With the ever-increasing number of compounds that need to be monitored at low concentrations in a wide variety of complex food commodities, pesticide residue analysis in food has become a more challenging task. There is a need for qualitative multi-analyte screening strategies that are capable of efficiently detecting residue violations to protect consumer safety. Because food commodities are sourced from a global network supply chain, a pesticide residue screening strategy should be considered from a global perspective. Countries have different regulations regarding the authorization of pesticides and established and subsequently methods must be developed to satisfy domestic, import and/or export requirements.
Over the last decade liquid chromotography-mass spectrometry has become the predominant approach for the analysis of small organic molecules, such as pesticide residues in foods. Multi-residue analysis utilizes generic sample extraction and chromatographic methodology; hence the analysis of very complex mixtures remains a challenge that the residue analyst has to deal with on a day-to-day basis.
Full spectra acquisition and the specificity of accurate mass measurement have been well characterized. They have been used in combination with time tolerances, isotopic matching, fragment ions/ratios, and response thresholds to help reduce false positive and false negative identifications in screening assays. The difficulty in detecting some compounds at the low levels required means that further sensitivity enhancements of screening methods would help improve mass spectral data quality in order to avoid compromised precursor ion or fragment ion information, and ensure high mass accuracy below the legislation levels.
Advances in Waters' mass spectrometry technology have vastly improved sensitivity for full spectral analysis. The drive to improve and develop new technology solutions continues in order to meet the ever-changing requirements of residue analysis and more stringent regulations.
The recently introduced Waters® ionKey/MS™ System incorporates microfluidic ultra performance liquid chromatography (UPLC®) separation into a mass spectrometer source, providing enhanced sensitivity and selectivity and a simplified user experience. All microfluidic, gas, and electrical connections are automatically engaged when the iKey™ is inserted into the source enclosure and the handle is turned, locking it into place.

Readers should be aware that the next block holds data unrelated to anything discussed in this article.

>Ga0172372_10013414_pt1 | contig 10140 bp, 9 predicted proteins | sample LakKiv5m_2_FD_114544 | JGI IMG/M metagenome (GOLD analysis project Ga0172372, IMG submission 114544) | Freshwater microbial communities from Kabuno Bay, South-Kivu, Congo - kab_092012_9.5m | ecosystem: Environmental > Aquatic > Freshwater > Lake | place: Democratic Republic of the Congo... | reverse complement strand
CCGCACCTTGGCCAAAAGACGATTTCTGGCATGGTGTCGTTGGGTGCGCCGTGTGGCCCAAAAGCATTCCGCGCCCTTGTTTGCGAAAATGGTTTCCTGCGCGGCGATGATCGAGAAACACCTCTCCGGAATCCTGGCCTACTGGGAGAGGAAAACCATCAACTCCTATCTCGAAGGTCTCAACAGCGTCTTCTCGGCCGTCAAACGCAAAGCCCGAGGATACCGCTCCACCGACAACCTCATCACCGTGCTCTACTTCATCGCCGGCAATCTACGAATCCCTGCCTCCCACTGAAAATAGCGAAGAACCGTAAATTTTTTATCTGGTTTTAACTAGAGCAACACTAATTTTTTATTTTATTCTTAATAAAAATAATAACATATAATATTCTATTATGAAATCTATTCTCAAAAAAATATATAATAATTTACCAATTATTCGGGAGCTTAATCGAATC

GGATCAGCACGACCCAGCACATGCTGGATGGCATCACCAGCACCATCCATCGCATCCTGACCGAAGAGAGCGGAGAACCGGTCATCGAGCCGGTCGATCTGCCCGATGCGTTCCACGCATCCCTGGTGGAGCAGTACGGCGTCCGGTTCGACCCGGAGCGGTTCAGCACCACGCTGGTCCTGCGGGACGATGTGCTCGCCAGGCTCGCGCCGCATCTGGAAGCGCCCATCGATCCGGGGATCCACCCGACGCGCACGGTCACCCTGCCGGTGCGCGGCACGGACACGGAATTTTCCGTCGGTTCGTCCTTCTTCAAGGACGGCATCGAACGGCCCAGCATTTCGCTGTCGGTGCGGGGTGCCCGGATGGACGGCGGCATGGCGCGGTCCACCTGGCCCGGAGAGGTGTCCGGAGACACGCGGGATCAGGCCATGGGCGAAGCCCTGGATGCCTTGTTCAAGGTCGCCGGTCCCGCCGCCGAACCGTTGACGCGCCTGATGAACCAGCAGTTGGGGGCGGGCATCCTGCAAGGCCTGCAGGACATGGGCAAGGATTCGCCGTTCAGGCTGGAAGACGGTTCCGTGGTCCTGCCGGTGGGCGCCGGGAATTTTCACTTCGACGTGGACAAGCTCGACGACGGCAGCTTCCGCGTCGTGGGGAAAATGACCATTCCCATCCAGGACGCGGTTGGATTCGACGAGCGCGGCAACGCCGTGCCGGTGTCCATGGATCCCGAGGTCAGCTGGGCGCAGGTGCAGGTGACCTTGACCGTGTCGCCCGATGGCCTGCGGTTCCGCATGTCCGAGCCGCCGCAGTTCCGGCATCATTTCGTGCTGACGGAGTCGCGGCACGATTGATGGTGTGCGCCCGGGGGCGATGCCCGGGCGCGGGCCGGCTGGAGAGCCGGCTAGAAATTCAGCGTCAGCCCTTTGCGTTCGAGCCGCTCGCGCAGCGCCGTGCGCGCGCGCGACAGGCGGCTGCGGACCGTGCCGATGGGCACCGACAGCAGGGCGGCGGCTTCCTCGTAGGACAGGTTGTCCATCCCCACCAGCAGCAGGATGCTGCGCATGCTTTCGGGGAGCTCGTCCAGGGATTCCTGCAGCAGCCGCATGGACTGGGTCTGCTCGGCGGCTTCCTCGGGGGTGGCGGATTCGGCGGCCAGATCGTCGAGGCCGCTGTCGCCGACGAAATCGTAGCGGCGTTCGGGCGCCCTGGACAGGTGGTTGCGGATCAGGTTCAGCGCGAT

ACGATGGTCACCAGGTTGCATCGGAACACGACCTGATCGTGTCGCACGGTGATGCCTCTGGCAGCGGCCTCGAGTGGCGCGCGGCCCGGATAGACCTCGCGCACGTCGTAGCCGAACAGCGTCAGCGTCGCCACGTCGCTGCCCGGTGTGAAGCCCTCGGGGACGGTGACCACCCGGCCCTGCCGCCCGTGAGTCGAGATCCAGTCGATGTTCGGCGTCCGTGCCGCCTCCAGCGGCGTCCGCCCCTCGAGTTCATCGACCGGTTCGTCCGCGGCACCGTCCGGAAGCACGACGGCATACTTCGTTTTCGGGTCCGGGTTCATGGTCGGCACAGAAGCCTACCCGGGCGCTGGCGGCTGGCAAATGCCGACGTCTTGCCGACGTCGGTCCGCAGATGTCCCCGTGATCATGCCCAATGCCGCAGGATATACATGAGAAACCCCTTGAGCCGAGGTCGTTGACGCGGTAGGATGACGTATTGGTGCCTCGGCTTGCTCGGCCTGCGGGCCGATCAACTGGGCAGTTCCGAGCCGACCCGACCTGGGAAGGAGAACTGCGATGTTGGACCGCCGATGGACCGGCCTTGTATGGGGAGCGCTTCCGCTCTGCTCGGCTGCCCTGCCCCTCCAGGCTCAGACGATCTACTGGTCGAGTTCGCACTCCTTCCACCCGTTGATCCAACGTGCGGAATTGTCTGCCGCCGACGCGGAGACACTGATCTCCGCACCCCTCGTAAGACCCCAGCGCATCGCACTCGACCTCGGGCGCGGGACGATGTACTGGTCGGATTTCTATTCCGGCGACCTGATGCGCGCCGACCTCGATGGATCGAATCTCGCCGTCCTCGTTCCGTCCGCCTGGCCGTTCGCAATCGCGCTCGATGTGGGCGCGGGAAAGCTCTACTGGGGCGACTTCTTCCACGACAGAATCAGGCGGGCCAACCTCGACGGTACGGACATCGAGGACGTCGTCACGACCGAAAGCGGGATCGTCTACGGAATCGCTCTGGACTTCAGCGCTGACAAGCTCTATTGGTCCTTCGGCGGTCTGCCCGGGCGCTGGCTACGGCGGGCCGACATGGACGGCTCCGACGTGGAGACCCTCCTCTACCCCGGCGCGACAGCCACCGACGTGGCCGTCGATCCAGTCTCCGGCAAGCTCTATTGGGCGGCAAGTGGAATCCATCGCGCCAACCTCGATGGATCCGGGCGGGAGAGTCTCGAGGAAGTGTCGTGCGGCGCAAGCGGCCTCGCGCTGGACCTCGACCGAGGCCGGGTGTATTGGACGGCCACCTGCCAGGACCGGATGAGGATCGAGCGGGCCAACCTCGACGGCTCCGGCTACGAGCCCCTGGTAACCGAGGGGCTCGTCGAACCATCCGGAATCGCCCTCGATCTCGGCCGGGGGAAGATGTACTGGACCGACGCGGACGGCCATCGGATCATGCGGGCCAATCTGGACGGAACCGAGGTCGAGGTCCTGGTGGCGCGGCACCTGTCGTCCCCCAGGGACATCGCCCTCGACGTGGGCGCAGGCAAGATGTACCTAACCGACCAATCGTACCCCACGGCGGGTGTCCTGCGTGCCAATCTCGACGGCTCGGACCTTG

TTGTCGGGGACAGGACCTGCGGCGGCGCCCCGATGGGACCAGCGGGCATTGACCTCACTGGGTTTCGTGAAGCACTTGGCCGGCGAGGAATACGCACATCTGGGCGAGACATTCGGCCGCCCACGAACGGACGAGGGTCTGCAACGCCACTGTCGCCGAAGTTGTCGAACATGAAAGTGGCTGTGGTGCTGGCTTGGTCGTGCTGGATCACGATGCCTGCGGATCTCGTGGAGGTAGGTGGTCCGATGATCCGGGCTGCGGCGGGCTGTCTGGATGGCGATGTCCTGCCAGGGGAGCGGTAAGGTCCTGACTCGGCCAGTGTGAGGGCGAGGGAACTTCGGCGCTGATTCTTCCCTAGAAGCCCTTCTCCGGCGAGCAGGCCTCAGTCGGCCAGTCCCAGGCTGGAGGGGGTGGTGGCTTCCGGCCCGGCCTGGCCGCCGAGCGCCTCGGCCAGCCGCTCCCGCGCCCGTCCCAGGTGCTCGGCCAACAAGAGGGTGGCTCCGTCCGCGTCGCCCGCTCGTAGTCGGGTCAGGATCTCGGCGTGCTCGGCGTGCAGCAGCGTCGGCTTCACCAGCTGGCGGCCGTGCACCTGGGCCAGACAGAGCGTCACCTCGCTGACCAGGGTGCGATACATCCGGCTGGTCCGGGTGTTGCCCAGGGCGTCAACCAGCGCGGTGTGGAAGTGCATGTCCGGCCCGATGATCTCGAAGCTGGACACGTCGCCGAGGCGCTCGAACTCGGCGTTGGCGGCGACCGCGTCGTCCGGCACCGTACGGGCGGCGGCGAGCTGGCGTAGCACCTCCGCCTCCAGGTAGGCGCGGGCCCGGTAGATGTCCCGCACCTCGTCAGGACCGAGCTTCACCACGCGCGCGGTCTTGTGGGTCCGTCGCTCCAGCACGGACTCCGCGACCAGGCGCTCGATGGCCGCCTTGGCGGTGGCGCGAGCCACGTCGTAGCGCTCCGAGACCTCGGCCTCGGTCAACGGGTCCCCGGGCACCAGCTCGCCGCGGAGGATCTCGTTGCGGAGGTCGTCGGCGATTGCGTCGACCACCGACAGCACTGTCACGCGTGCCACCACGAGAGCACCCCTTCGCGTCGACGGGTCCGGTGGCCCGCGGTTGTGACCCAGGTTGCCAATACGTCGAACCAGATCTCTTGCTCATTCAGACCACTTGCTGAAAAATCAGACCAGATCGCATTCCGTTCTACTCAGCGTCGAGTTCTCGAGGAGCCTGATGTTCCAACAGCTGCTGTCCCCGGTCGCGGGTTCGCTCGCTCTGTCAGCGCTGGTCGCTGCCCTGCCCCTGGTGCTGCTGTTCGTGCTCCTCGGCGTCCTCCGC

Figure 1: The iKey Separation Device contains the fluidic channel, electronics, ESI interface, column heater, eCord™, and the chemistries to perform UPLC separations in the source of Waters mass spectrometers. The innovative iKey eliminates the need for traditional fittings and greatly simplifies the microflow-LC user experience.
Data are acquired with MassLynx® Software and processed with the UNIFI® Scientific Information System, which has been specifically designed for non-targeted accurate mass screening applications.
ionKey/MS offers the unique ability to dilute sample matrix and still obtain excellent response and signal-to-noise of analytes. It might even be possible to reduce the need to closely matrix match quality control samples to the test samples by introducing large sample dilution factors to negate the matrix load, and thus benefit from efficiency savings.
Figure 2: Reconstructed ion chromatograms for imazalil precursor/fragment ions in mandarin matrix and linearity plot showing a linearity correlation coefficient of R2= 0.99 for 0.1 ng/mL to 100 ng/mL (0.1 pg/μL to100 pg/μL) using ionKey/MS.
IonKey/MS also provides a major improvement in data quality at and below required legislative limits of detection. For the analyst, the advanced design of the ionKey Source delivers the benefits of microfluidic chromatography to a routine analytical platform for both research and surveillance monitoring purposes.
In this recently published application note, Mike McCullagh et al. explore the full benefits of iKey microfluidic chromatography combined with time-of-flight mass spectrometry for residue analysis purposes.